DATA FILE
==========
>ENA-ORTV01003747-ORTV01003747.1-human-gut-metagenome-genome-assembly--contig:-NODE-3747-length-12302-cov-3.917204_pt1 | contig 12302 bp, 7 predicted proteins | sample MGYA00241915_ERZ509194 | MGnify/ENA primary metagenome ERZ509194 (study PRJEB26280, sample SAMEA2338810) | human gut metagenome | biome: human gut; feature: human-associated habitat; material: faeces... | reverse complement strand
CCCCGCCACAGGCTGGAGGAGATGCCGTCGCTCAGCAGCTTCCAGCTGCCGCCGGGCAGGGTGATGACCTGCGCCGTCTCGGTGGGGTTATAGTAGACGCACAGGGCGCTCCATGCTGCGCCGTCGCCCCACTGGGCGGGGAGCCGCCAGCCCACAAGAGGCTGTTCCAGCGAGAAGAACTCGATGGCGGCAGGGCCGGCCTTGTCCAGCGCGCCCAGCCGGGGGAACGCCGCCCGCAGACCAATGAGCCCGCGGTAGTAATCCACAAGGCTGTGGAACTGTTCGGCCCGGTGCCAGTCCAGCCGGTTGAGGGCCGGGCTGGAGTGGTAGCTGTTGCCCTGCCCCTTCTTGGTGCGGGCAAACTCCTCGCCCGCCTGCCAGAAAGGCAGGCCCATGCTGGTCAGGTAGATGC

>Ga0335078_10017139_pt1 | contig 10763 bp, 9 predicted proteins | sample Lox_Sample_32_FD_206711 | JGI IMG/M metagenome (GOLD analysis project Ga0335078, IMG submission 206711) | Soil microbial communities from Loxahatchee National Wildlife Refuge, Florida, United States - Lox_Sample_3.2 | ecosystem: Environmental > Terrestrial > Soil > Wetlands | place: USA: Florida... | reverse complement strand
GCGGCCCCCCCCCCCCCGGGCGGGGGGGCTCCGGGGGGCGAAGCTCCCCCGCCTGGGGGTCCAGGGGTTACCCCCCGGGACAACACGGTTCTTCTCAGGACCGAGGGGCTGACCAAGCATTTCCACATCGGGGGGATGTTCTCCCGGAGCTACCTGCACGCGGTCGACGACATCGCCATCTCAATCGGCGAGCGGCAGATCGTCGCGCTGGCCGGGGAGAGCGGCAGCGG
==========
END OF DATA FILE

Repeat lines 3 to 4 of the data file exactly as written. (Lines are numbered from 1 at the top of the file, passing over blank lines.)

>Ga0335078_10017139_pt1 | contig 10763 bp, 9 predicted proteins | sample Lox_Sample_32_FD_206711 | JGI IMG/M metagenome (GOLD analysis project Ga0335078, IMG submission 206711) | Soil microbial communities from Loxahatchee National Wildlife Refuge, Florida, United States - Lox_Sample_3.2 | ecosystem: Environmental > Terrestrial > Soil > Wetlands | place: USA: Florida... | reverse complement strand
GCGGCCCCCCCCCCCCCGGGCGGGGGGGCTCCGGGGGGCGAAGCTCCCCCGCCTGGGGGTCCAGGGGTTACCCCCCGGGACAACACGGTTCTTCTCAGGACCGAGGGGCTGACCAAGCATTTCCACATCGGGGGGATGTTCTCCCGGAGCTACCTGCACGCGGTCGACGACATCGCCATCTCAATCGGCGAGCGGCAGATCGTCGCGCTGGCCGGGGAGAGCGGCAGCGG